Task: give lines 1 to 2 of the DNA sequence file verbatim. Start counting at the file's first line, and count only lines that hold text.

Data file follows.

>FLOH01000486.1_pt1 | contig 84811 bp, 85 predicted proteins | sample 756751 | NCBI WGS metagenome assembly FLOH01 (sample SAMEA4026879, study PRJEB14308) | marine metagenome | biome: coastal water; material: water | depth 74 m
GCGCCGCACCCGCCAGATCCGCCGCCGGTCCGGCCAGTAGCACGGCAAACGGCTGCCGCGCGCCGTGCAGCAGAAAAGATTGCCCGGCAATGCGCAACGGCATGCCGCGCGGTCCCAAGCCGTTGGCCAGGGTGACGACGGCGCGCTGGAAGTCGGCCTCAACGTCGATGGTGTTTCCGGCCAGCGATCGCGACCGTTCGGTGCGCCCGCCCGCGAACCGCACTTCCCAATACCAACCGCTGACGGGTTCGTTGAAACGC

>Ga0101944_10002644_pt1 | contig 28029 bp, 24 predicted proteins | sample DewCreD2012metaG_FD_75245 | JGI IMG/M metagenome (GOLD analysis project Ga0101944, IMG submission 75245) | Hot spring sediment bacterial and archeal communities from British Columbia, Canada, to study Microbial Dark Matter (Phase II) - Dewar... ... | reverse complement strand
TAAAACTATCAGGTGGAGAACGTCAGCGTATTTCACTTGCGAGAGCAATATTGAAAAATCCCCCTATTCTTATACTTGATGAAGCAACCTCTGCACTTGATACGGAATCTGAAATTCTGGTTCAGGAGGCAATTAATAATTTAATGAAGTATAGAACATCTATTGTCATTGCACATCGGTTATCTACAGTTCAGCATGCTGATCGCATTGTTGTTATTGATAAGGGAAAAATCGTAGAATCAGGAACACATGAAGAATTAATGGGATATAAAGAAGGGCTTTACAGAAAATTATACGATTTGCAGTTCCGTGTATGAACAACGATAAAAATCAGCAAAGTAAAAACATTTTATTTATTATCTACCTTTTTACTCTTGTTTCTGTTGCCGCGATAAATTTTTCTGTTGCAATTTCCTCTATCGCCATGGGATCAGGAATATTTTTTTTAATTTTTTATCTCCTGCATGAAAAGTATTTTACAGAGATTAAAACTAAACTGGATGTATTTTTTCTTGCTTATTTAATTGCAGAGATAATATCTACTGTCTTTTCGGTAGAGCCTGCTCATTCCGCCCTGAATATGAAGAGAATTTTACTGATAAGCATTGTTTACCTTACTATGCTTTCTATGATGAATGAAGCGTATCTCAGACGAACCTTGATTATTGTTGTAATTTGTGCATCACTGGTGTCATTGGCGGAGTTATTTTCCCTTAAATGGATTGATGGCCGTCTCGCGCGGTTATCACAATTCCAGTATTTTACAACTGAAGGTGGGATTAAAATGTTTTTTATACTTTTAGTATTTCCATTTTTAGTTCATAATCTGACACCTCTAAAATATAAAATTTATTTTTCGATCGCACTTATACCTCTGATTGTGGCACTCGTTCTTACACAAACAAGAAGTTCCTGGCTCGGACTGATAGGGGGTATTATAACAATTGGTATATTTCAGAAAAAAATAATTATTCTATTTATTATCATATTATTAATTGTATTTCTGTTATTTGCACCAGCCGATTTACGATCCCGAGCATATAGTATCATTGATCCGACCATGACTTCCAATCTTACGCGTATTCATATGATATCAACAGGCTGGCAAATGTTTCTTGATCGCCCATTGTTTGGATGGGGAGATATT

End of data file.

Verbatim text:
>FLOH01000486.1_pt1 | contig 84811 bp, 85 predicted proteins | sample 756751 | NCBI WGS metagenome assembly FLOH01 (sample SAMEA4026879, study PRJEB14308) | marine metagenome | biome: coastal water; material: water | depth 74 m
GCGCCGCACCCGCCAGATCCGCCGCCGGTCCGGCCAGTAGCACGGCAAACGGCTGCCGCGCGCCGTGCAGCAGAAAAGATTGCCCGGCAATGCGCAACGGCATGCCGCGCGGTCCCAAGCCGTTGGCCAGGGTGACGACGGCGCGCTGGAAGTCGGCCTCAACGTCGATGGTGTTTCCGGCCAGCGATCGCGACCGTTCGGTGCGCCCGCCCGCGAACCGCACTTCCCAATACCAACCGCTGACGGGTTCGTTGAAACGC